The Children S Ghost Story In America

Author: Sean Ferrier-Watson
Publisher: McFarland
ISBN: 1476629080
Size: 39.80 MB
Format: PDF, ePub
View: 1481
 Ghost stories have played a prominent role in childhood. Circulated around playgrounds and whispered in slumber parties, their history in American literature is little known and seldom discussed by scholars. This book explores the fascinating origins and development of these tales, focusing on the social and historical factors that shaped them and gave birth to the genre. Ghost stories have existed for centuries but have been published specifically for children for only about 200 years. Early on, supernatural ghost stories were rare—authors and publishers, fearing they might adversely affect young minds, presented stories in which the ghost was always revealed as a fraud. These tales dominated children’s publishing in the 19th century but the 20th century saw a change in perspective and the supernatural ghost story flourished.

Favorite Scary Stories Of American Children

Author: Richard Young
Publisher: august house
ISBN: 9780874835632
Size: 73.77 MB
Format: PDF, ePub, Mobi
View: 5806
A collection, selected by children as their favorites, of twenty-three spooky tales from a variety of ethnic traditions.

American Children S Folklore

Author: Simon J. Bronner
Publisher: august house
ISBN: 9780874830682
Size: 18.29 MB
Format: PDF, Mobi
View: 1904
Looks at secret languages, jumprope rhymes, song parodies, games, taunts, tongue twisters, jokes, and initiation customs

Ghost Stories From The American South

Author: W. K. McNeil
Publisher: august house
ISBN: 9780935304848
Size: 74.40 MB
Format: PDF, Mobi
View: 2224
Collects Southern legends and folk tales about haunted houses, supernatural events, and the appearances of ghosts

Famous Ghosts

Author: Michael Teitelbaum
Publisher: Childs World Incorporated
ISBN: 9781592967292
Size: 74.14 MB
Format: PDF, Mobi
View: 7705
Describes famous ghosts stories and leaves it up to the reader to decide if they are real or imagined.

Moaning Bones

Author: James Haskins
Publisher: Lothrop Lee & Shepard
ISBN: 9780688160210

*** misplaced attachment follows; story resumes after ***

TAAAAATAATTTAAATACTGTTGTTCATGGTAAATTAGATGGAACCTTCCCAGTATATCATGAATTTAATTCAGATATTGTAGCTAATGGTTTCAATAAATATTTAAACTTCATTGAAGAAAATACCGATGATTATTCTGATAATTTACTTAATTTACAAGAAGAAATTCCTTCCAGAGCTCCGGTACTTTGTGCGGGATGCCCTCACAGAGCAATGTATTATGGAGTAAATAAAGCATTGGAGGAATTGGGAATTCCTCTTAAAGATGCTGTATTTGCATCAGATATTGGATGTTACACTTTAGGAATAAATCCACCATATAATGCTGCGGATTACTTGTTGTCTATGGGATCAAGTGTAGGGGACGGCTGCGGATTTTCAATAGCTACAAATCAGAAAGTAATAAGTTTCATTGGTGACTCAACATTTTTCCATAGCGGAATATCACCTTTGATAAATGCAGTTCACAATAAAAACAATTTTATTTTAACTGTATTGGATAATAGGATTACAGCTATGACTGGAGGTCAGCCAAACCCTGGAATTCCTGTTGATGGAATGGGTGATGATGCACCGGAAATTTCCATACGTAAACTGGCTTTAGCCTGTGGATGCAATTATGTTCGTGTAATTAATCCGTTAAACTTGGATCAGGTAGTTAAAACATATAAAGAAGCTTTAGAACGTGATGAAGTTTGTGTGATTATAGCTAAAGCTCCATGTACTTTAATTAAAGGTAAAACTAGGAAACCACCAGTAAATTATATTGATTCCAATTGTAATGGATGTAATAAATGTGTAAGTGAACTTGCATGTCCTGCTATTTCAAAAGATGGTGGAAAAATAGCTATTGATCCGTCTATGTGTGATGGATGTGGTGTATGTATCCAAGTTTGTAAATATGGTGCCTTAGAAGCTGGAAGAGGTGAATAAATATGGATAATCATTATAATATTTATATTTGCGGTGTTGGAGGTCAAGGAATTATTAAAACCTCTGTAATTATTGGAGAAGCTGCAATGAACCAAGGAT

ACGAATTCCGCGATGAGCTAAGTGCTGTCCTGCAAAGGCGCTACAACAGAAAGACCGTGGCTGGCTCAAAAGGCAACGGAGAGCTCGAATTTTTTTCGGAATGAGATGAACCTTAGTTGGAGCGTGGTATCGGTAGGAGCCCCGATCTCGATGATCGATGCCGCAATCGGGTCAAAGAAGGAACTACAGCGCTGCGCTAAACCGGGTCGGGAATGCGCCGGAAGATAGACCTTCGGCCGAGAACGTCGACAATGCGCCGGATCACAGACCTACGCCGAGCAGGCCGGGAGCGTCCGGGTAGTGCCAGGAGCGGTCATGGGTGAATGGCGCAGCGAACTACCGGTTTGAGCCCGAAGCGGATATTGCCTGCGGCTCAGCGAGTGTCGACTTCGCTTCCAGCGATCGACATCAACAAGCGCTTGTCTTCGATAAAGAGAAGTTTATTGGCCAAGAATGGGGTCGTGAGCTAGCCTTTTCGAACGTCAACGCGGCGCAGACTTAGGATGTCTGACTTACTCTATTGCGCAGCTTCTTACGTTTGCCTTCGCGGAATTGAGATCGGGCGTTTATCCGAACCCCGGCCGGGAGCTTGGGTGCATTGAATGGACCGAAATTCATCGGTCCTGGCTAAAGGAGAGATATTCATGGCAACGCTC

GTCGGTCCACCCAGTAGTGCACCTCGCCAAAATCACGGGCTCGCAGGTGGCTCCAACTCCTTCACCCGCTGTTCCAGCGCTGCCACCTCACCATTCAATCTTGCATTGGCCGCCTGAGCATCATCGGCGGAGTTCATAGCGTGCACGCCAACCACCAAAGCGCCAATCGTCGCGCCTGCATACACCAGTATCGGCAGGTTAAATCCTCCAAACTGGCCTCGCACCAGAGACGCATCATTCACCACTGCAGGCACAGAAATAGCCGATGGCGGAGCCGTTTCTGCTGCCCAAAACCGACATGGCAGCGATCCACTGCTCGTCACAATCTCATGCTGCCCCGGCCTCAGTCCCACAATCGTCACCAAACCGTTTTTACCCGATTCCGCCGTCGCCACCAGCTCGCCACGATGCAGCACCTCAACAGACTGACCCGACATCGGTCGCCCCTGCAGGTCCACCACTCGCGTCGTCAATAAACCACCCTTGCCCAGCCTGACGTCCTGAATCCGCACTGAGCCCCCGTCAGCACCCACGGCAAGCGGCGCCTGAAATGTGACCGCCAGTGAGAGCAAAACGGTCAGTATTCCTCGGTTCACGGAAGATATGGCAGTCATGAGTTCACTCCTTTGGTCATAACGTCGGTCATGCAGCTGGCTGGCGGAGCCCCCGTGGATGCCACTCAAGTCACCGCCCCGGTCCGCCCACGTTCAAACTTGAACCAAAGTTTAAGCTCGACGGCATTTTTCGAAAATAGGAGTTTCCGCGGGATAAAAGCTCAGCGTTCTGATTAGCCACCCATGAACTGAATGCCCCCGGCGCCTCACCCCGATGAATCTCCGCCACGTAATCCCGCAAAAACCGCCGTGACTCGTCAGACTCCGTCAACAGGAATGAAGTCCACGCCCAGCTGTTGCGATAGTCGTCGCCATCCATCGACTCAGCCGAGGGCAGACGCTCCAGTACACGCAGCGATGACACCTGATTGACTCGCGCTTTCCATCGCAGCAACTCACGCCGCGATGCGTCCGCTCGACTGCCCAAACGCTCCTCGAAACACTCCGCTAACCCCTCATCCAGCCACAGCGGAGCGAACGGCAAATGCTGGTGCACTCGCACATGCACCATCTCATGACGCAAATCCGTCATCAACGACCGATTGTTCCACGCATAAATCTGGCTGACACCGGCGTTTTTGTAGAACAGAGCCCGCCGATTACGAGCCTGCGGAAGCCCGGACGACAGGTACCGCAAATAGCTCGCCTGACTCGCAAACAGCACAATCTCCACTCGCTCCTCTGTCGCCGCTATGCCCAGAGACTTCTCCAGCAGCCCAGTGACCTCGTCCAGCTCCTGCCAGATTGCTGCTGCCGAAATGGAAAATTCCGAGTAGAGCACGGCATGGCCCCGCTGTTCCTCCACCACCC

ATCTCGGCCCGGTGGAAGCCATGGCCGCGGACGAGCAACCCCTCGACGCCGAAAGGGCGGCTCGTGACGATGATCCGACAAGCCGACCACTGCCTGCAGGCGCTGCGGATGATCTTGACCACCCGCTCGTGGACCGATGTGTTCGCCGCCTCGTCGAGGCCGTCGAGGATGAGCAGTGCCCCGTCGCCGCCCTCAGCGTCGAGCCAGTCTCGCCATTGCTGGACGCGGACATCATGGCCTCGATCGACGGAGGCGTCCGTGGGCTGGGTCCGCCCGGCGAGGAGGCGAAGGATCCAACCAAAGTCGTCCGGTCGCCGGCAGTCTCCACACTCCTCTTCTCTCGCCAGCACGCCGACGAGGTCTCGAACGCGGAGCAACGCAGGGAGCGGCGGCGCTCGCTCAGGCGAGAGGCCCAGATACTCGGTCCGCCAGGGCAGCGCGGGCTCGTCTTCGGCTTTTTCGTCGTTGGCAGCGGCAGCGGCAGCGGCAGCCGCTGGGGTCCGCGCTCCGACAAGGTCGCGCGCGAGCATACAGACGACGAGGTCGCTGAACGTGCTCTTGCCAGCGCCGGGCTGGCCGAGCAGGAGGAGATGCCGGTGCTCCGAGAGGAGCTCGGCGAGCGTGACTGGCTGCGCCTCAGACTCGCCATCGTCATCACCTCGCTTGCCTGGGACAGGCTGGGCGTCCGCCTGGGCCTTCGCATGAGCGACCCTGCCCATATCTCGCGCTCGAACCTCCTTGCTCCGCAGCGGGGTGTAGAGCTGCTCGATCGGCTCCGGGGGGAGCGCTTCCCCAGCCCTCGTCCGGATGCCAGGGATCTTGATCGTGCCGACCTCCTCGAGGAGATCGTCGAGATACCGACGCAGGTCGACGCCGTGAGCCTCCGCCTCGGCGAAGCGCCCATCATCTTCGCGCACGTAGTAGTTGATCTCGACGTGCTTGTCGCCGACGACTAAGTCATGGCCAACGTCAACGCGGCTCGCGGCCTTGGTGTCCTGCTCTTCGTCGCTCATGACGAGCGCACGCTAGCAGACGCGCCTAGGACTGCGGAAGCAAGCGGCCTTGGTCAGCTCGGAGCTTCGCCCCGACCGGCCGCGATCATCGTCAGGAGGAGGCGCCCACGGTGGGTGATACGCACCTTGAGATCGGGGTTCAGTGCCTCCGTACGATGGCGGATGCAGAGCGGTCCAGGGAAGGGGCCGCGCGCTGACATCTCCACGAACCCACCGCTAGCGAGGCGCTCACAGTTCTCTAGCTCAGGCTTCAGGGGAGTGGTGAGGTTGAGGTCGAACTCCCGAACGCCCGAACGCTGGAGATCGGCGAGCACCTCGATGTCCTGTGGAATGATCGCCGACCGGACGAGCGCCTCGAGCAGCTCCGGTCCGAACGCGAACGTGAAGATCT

Size: 43.61 MB
Format: PDF, Kindle
View: 1002
More than fifteen tales from the oral tradition probably originally recorded in the 1920s and 1930s such as "The Haunted Stateroom, ""Black Tom, " and "The Ghost in the Back Seat."

The Headless Haunt

Publisher: Trophy Press
ISBN: 9780064406024
Size: 63.97 MB
Format: PDF
View: 401
A collection of ghost stories and anecdotes that are part of the folklore of African Americans.

American Women S Ghost Stories In The Gilded Age

Author: D. Downey
Publisher: Springer
ISBN: 1137323981
Size: 34.97 MB
Format: PDF, ePub, Docs
View: 1657
This book shows just how closely late nineteenth-century American women's ghost stories engaged with objects such as photographs, mourning paraphernalia, wallpaper and humble domestic furniture. Featuring uncanny tales from the big city to the small town and the empty prairie, it offers a new perspective on an old genre.

Treasured Time With Five To Ten Year Olds

Author: Jan Brennan
Publisher: august house
ISBN: 9780874835014
Size: 24.52 MB
Format: PDF
View: 3518
Brennan has created a handbook of activities and pastimes for parents to enjoy with their children. This book devotes one chapter to each month of the year, offering activities, recipes, rhymes, readings, and games that are different, yet uncomplicated. Any parent can share them with materials they have on hand.

Huck Finn S America

Author: Andrew Levy
Publisher: Simon and Schuster
ISBN: 1439186987
Size: 11.74 MB
Format: PDF, Docs
View: 4588
A provocative, exuberant, and deeply researched investigation into Mark Twain’s writing of America’s favorite icon of childhood, Huckleberry Finn: “A boldly revisionist reading of Twain’s Huckleberry Finn…Twain’s masterpiece emerges as a compelling depiction of nineteenth-century troubles still all too familiar in the twenty-first century” (Booklist, starred review). In the “groundbreaking” (Dallas Morning News) Huck Finn’s America, award-winning biographer Andrew Levy shows how modern readers have misunderstood Huckleberry Finn for decades. Mark Twain’s masterpiece is often discussed either as a carefree adventure story for children or a serious novel about race relations, yet Levy argues, it is neither. Instead, Huck Finn was written at a time when Americans were nervous about “uncivilized” bad boys, and a debate was raging about education, popular culture, and responsible parenting—casting Huck’s now-celebrated “freedom” in a very different and very modern light. On issues of race, on the other hand, Twain’s lifelong fascination with minstrel shows and black culture inspired him to write a book not about civil rights, but about race’s role in entertainment and commerce, the same features on which much of our own modern consumer culture is also grounded. In Levy’s vision, Huck Finn has more to say about contemporary children and race that we have ever imagined—if we are willing to hear it. An eye-opening, groundbreaking exploration of the character and psyche of Mark Twain as he was writing his most famous novel, Levy’s book “explores the soul of Mark Twain's enduring achievement with the utmost self-awareness...An eloquent argument, wrapped up in rich biographical detail and historical fact.” (USA TODAY). Huck Finn’s America brings the past to vivid, surprising life, and offers a persuasive argument for why this American classic deserves to be understood anew.